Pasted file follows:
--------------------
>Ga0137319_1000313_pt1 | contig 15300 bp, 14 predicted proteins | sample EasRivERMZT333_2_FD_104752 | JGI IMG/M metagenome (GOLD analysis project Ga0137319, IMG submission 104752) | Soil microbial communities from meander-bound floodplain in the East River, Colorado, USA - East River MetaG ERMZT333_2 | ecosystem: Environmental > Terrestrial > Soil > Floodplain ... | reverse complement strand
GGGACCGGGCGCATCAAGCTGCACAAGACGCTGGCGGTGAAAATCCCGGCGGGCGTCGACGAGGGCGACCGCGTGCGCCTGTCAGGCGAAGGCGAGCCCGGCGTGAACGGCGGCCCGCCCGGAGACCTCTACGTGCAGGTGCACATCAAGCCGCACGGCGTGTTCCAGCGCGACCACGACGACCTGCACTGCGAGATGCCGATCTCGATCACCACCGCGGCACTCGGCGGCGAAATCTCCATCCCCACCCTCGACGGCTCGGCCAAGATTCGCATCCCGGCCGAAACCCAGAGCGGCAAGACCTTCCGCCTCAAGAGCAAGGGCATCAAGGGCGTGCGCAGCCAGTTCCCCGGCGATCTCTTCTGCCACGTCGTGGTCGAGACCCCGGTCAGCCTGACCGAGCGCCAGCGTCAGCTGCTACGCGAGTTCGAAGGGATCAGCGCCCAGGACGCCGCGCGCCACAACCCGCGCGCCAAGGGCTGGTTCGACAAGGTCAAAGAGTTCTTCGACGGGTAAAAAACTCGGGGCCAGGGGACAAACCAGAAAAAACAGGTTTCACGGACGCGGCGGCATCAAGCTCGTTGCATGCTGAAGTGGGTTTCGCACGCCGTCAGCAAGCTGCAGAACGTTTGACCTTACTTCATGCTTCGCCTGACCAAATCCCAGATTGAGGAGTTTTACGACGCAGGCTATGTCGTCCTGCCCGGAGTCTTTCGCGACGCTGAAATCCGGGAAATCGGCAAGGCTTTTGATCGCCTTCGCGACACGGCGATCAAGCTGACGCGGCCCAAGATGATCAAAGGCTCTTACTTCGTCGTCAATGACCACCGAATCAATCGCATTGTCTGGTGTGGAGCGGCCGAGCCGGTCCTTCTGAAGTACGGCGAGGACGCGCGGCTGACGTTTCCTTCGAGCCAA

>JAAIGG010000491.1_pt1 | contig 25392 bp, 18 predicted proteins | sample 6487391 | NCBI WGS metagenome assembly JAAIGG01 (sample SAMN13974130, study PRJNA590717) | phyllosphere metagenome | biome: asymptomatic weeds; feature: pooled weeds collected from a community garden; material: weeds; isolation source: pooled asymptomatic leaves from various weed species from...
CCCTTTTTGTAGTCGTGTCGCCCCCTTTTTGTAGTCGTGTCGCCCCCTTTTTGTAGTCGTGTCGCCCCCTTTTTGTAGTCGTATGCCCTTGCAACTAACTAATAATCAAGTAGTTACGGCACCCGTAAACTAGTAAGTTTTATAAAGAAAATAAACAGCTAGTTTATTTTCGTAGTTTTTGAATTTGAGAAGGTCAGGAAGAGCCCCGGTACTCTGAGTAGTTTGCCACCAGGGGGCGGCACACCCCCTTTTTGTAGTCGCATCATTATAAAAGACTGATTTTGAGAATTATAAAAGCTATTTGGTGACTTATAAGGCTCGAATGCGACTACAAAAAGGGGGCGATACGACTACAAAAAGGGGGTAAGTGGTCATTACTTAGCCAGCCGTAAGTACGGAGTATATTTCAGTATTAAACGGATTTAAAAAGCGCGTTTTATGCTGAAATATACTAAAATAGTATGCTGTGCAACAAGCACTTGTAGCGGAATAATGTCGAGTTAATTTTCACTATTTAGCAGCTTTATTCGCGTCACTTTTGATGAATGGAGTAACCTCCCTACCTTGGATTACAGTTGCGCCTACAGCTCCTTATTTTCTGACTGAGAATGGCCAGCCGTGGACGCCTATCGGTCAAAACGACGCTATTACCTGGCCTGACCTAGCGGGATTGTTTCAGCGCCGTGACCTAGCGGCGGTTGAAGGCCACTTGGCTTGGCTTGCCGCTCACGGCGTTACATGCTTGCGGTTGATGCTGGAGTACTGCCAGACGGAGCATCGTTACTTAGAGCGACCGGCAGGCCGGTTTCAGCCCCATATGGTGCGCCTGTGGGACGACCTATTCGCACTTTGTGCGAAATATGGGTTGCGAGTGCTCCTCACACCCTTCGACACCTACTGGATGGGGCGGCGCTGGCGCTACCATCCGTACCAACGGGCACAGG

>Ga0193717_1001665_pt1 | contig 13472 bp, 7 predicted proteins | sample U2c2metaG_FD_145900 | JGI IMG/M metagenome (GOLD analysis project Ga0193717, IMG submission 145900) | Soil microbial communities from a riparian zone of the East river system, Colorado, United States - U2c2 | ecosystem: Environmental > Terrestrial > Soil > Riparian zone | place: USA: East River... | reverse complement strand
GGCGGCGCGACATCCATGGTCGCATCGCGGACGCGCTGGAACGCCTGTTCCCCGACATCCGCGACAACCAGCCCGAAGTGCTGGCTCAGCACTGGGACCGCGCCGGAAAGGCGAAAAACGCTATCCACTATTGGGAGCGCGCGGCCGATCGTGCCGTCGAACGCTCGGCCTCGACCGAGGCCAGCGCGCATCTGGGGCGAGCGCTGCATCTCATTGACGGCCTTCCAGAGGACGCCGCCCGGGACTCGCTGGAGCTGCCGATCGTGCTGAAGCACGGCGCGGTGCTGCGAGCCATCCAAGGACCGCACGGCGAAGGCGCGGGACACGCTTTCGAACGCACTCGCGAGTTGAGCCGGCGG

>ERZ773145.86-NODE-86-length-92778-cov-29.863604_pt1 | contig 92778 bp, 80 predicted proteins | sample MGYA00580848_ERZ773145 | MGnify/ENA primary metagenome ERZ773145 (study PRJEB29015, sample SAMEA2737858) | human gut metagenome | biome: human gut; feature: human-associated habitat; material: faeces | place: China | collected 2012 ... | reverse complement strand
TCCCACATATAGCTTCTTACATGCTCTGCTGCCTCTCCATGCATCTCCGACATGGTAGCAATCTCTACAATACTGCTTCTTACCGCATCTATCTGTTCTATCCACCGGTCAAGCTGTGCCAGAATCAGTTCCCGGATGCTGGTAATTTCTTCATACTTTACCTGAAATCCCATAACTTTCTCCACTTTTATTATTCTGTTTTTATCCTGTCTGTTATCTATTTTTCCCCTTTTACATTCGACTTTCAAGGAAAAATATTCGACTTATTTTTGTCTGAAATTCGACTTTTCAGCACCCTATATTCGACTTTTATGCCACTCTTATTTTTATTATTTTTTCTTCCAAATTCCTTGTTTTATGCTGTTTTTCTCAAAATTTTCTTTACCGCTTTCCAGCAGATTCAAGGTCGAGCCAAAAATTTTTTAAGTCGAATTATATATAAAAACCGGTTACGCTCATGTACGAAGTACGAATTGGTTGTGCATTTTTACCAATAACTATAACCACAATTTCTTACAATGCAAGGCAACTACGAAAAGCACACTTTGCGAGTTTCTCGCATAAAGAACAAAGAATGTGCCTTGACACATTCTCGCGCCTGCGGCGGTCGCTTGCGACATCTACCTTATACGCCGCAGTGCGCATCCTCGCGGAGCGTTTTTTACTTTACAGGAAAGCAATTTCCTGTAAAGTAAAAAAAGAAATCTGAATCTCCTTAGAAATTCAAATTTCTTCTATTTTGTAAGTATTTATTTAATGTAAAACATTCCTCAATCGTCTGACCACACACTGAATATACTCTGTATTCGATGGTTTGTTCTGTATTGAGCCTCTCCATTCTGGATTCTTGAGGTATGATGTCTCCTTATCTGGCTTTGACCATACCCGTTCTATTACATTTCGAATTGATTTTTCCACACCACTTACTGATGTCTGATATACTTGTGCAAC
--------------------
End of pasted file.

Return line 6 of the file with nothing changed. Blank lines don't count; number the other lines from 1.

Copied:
GGCGGCGCGACATCCATGGTCGCATCGCGGACGCGCTGGAACGCCTGTTCCCCGACATCCGCGACAACCAGCCCGAAGTGCTGGCTCAGCACTGGGACCGCGCCGGAAAGGCGAAAAACGCTATCCACTATTGGGAGCGCGCGGCCGATCGTGCCGTCGAACGCTCGGCCTCGACCGAGGCCAGCGCGCATCTGGGGCGAGCGCTGCATCTCATTGACGGCCTTCCAGAGGACGCCGCCCGGGACTCGCTGGAGCTGCCGATCGTGCTGAAGCACGGCGCGGTGCTGCGAGCCATCCAAGGACCGCACGGCGAAGGCGCGGGACACGCTTTCGAACGCACTCGCGAGTTGAGCCGGCGG